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Duration: 1 hour

Documentary presented by Melvyn Bragg to mark the 400th anniversary of the King James Bible.

Melvyn Bragg sets out to persuade us that the King James Version has driven the making of the English speaking world over the last 400 years, often in the most unanticipated ways.

He travels to historic locations in the UK and USA where the King James Bible has had a deep impact, including Gettysburg and the American Civil War and Washington's Lincoln Memorial, site of Martin Luther King's famous speech.

He argues that while many think our modern world is founded on secular ideals, it is the King James Version which had a greater legacy. The King James Bible not only influenced the English language and its literature more than any other book, it was also the seedbed of western democracy, the activator of radical shifts in society such as the abolition of the slave trade, the debating dynamite for brutal civil wars in Britain and America and a critical spark in the genesis of modern science.

Last on

Sat 12 Mar 2011 20:00 BBC Two

  • BBC Radio 4: King James Bible

    BBC Radio 4: King James Bible

    Listen to a three part series in which Jaames Naughtie explores the enduring appeal of the King James Bible, 400 years after its original publication.

    Go to the BBC Radio 4: King James Bible website
  • Photo: Melvyn Bragg

    Photo: Melvyn Bragg

    "The King James Bible came out when the British were already trading with the world and began to accelerate that characteristic. Not only traders but religious groups seeking freedom of worship took the Bible with them. Wherever they travelled and they travelled the globe. The Bible followed and often led the British encirclement of the globe.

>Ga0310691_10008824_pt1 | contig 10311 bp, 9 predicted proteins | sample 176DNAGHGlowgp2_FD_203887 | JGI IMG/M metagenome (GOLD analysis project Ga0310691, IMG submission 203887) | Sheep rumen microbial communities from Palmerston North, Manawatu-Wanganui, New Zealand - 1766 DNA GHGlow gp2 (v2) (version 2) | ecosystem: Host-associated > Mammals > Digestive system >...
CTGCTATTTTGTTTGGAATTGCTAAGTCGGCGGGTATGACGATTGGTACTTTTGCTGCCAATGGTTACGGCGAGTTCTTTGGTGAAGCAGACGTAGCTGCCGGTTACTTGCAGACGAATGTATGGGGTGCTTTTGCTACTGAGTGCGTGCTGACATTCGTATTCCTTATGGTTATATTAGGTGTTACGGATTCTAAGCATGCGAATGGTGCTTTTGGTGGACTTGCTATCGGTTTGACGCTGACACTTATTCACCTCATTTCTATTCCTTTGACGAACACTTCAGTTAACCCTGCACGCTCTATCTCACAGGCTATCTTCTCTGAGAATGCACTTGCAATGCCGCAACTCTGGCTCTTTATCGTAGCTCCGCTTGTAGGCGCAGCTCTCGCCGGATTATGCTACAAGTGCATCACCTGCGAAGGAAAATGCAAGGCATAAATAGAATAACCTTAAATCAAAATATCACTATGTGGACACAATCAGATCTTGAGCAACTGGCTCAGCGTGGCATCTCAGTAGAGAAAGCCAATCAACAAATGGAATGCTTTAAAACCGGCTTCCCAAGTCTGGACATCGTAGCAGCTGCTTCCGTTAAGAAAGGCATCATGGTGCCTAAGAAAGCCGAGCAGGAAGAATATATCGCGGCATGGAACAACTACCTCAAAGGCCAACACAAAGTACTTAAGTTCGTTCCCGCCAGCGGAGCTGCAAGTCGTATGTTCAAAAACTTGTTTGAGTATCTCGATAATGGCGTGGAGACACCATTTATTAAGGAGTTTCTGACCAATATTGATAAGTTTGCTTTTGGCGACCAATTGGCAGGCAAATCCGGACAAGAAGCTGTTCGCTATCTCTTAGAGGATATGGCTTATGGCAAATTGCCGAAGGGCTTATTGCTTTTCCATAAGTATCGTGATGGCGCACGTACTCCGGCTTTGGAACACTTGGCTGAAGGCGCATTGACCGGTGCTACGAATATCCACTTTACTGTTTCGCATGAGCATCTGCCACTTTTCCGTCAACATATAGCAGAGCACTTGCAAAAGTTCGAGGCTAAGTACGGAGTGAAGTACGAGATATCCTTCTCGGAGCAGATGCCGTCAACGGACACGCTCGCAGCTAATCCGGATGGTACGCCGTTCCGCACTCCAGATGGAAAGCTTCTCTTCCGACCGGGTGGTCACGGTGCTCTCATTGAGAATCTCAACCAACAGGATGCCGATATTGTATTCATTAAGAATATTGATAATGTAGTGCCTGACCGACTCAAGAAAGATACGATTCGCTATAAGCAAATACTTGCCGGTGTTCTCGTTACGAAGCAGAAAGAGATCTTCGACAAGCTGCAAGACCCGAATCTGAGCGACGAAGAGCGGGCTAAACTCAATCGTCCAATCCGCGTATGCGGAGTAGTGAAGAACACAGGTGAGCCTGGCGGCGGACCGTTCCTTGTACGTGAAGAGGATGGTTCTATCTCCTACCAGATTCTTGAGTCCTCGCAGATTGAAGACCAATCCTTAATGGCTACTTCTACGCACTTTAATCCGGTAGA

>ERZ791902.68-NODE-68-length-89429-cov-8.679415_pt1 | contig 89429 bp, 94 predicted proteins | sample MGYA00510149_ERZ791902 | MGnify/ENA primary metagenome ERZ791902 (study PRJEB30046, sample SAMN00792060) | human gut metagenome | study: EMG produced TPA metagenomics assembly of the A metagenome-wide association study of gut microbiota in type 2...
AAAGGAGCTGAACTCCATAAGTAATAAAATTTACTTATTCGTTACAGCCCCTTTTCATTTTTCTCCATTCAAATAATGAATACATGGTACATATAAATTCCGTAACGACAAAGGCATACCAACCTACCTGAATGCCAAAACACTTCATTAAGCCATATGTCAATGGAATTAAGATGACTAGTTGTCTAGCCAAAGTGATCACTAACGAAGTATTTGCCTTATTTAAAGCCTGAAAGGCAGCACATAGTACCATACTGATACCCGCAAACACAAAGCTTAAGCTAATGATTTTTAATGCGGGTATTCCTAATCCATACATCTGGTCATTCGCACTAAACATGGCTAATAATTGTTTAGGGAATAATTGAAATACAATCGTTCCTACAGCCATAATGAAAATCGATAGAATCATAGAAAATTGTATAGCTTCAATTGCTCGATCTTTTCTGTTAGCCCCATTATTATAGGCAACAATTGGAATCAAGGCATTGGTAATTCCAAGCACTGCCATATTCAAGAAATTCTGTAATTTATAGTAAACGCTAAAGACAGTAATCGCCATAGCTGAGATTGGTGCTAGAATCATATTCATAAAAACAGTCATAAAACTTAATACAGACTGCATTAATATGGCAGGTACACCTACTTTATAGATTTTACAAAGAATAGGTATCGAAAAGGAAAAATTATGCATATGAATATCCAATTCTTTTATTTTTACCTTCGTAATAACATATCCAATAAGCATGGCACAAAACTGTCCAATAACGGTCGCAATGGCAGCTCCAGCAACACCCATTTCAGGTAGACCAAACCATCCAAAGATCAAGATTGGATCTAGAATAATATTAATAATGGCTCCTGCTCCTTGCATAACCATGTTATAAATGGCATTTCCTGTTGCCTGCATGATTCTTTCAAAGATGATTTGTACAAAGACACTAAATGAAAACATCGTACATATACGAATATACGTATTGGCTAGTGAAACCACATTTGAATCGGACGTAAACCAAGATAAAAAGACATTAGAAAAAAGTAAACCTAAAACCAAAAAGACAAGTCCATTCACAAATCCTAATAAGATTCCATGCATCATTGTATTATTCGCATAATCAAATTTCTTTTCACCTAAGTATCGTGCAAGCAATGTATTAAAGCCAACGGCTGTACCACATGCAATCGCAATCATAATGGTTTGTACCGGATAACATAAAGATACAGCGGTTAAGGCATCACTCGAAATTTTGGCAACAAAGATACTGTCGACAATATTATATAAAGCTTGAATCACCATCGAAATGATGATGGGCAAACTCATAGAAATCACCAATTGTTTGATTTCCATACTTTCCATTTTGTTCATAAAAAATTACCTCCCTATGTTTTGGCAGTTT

So the Bible became the book of the British Empire and the British Empire was succeeded by an American Empire speaking English. Von Bismark said the defining feature of modern history was that the Americans spoke English. It was an English which largely stemmed from the Bible. In both cases, British and American, the King James Bible version swept round the globe in school assemblies, far flung churches, remotely stationed battalions... it was the Book of the community of English speaking peoples.

    New words - we use them still: "scapegoat", "let there be light", "the powers that be", "my brother's keeper", "filthy lucre", "fight the good fight", "sick unto death", "flowing with milk and honey", "the apple of his eye", "a man after his own heart", "the spirit is willing but the flesh is weak", "signs of the times", "ye of little faith", "eat drink and be merry", "broken hearted", "clear eyed". And hundreds more: "fishermen", "landlady", "sea-shore", "stumbling block", "taskmaster", "two-edged", "viper", "zealous" and even "Jehovah" and "Passover" come into English through Tyndale. "Beautiful", a word which has meant only human beauty, was greatly widened by Tyndale, as were many others..."

    Read more of Melvyn Bragg's speech at the King James Bible Trust website


Melvyn Bragg
Gillian Bancroft
Melvyn Bragg
Gillian Bancroft
Melvyn Bragg


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